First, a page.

Andrew Marr: ‘Nothing will happen’ with Scottish independence
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The huge gap in Scotland’s public finances would result from lower than expected tax revenues, Brexit and the devastating Covid pandemic that have sent the country’s budget skyrocketing, according to a Financial Times analysis. Last year, analysis from the Fraser of Allander Institute think tank warned the Scottish economy may not recover to pre-pandemic levels until September 2023. Scotland would face a continued deficit of almost 10 percent of GDP – significantly more than the average seen throughout the world – if the country splits from the UK within the next few years.
When based on the SNP’s previous forecasts, Scotland would be forced to slice the deficit by either raising taxes or cutting annual public spending by as much as £1,765 per person following any departure from the UK.
Neil Sharing, an economist at financial consultant Capital Economics, warned an independent Scotland would need “a large fiscal adjustment and its government would have to communicate its intentions in a clear and credible way to markets”.
Thomas Sampson, associate professor at the London School of Economics, offered Scotland hope by using Ireland as an example where independence from the UK is possible, but warned: “In the short to medium term, there would be a whole host of problems.”
Scotland’s finances are already stretched – the latest figures from the Scottish Government revealed the country received £1,633 per person more in public spending than the UK average in 2019-20.
This means when compared to the failed Scottish independence bid in 2014, there is now a massive funding gap for the country if it does become independent.
In 2018, the SNP established a commission led by Andrew Wilson, an economist and former party MSP, to come up with a new economic strategy for an independent Scotland, and he concluded the country’s deficit would have to be cut to just three percent for it to be manageable.
That could be achieved by lowering defence and other shared UK-wide expenditures, a “solidarity payment” to cover Scotland’s share of UK’s combined debt, and predicted there would be more improvement in the UK’s public finances from 2016-17 onwards – moves that would see the Scottish deficit fall to as low as 5.9 percent.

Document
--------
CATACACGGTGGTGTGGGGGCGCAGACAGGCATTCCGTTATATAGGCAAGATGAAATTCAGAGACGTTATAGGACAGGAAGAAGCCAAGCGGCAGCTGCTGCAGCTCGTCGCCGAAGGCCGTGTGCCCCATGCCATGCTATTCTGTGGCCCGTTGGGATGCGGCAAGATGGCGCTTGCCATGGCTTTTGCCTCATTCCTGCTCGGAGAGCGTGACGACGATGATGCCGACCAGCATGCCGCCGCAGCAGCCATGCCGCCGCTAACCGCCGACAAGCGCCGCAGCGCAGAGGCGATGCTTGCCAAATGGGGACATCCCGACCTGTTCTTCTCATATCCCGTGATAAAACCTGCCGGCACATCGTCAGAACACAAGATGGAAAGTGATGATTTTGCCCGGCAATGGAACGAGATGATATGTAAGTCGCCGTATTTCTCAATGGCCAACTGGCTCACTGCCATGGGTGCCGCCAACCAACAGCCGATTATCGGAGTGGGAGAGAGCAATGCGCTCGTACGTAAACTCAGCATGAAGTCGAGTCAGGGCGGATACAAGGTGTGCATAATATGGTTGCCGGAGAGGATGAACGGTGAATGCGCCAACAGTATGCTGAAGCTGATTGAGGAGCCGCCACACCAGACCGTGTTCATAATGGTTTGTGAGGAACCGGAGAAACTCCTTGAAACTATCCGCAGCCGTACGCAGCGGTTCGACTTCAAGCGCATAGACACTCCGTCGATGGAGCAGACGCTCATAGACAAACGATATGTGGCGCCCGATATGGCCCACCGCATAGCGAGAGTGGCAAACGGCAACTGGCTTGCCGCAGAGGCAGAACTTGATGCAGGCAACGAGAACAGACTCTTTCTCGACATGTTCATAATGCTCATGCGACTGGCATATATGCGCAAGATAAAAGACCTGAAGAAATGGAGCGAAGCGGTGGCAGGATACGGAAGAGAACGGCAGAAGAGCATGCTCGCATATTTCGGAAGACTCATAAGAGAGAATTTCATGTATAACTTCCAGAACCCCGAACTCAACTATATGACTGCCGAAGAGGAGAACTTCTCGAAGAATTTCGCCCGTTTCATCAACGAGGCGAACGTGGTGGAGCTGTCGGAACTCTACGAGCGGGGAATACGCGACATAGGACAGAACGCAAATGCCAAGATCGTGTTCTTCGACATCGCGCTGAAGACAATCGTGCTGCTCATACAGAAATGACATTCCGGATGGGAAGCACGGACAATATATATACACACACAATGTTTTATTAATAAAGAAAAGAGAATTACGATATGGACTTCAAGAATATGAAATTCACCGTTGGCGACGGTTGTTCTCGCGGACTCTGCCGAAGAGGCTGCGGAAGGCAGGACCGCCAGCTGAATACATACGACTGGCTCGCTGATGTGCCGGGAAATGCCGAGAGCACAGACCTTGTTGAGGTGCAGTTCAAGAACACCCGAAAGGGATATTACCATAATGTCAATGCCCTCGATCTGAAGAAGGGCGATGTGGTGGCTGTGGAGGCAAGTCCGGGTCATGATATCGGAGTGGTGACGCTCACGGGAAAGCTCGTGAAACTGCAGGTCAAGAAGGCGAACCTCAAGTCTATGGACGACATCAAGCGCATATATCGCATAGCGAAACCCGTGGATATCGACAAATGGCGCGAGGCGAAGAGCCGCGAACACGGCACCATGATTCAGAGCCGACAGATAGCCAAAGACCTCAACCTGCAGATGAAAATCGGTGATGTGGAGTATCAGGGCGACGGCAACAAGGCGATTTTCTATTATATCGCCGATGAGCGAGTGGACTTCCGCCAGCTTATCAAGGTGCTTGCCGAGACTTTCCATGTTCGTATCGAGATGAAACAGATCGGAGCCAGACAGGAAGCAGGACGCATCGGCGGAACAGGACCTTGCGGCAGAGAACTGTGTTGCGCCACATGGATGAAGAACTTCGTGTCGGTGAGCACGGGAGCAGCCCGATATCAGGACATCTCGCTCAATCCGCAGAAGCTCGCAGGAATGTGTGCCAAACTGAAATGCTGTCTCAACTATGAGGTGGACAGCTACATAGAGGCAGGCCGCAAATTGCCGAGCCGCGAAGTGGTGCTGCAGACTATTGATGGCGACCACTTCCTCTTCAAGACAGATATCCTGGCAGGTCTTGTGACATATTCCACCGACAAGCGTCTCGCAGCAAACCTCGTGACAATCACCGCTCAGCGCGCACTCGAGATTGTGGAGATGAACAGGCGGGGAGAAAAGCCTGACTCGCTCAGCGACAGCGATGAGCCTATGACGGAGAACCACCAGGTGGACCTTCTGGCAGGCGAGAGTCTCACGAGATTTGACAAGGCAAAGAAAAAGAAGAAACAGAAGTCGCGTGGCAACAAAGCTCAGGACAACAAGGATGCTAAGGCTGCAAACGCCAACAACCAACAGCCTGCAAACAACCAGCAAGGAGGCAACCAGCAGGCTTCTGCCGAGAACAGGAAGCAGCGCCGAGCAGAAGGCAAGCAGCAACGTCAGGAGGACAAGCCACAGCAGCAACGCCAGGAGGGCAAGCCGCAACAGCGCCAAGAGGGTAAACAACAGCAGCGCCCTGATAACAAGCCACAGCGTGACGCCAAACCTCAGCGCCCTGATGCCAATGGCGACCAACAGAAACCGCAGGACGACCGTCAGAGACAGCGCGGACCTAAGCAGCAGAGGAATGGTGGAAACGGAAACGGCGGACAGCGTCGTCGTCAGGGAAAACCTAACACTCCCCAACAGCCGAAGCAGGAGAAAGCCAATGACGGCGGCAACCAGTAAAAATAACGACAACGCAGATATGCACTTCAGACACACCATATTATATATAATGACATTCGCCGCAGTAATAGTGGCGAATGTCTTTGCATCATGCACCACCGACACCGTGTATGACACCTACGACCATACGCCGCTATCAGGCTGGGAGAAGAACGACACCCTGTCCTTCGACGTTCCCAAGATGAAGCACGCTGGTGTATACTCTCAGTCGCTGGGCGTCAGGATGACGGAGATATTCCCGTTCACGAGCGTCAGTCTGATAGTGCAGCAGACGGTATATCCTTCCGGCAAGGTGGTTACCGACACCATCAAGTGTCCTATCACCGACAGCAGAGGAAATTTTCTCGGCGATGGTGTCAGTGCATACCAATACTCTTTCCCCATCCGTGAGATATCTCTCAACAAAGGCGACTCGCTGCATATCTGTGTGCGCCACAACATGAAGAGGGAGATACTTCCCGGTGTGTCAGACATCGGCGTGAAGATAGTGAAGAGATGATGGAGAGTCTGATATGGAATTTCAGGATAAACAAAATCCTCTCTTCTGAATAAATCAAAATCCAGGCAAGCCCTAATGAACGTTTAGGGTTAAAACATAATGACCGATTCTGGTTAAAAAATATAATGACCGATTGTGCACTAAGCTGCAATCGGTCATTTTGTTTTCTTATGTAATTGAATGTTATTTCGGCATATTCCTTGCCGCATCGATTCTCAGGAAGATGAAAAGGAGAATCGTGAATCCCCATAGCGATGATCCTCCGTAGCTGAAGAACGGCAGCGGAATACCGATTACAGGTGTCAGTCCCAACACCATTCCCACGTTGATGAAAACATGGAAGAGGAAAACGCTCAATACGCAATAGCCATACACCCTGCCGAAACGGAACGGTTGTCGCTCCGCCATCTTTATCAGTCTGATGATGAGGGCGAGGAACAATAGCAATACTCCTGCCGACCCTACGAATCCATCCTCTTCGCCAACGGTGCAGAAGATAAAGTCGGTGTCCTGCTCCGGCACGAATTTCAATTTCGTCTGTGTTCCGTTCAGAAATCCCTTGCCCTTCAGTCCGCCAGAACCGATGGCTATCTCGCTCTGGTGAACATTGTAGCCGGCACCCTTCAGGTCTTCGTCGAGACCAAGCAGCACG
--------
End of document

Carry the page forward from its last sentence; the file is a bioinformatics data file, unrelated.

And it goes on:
But slashing Scotland’s deficit to as low as three percent of GDP would mean halving the fiscal gap, so he proposed a spending control plan of up to six years in order to meet that target.
However, the UK Government has abandoned plans to balance the books, particularly following Brexit and with the country in the midst of a pandemic, so any hopes of an independent Scotland inheriting an improved fiscal position have been dashed.
The FT used the same forecasts made by the Wilson commission and looking at when the UK bounces back from the pandemic, estimated an independent Scotland would have a deficit as high as 9.9 percent of GDP within a few years.
But it would be a huge uphill task to reduce the deficit to the proposed three percent and would involve annual tax rises or spending cuts equivalent to £1,765 per person.
Mr Wilson told the FT: “The starting point will reflect the way the UK is and has been run, its economy and its very substantial regional inequalities — it’s a reason to change, not stay the same.
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“There’s no doubt that Brexit has made the starting point more difficult. Again that’s a reason to change, not stay the same.”
Mr Shearing at Capital Economics said he did not think Scotland’s fiscal position was “necessarily a disaster”.
But he warned: “The nightmare scenario is a fiscal plan that lacks credibility, issued in a currency that lacks credibility, on top of a relatively large stock of existing debt and coming at a time in the future when global yields are much higher,” he added.
Commenting on the analysis, Jamie Green, Scottish Conservatives candidate for Cunninghame North said: “Startling analysis of the massive financial black hole facing an independent Scotland – a 10% deficit and mountain of debt as our starting point.”
Scotland voted by a margin of 55 percent to 45 percent against independence during the referendum of 2014.
But Ms Sturgeon and the SNP have continued their pursuit of a second referendum on Scottish independence – even during the Covid pandemic – for which she was criticised for greatly last week by her political rivals during a live television debate ahead of the Scottish election on May 6.
Scotland’s First Minister has vowed to press ahead with a second referendum should the SNP win a majority, but Boris Johnson has refused to transfer the powers needed to Holyrood, arguing the first vote was a “once in a generation event”.
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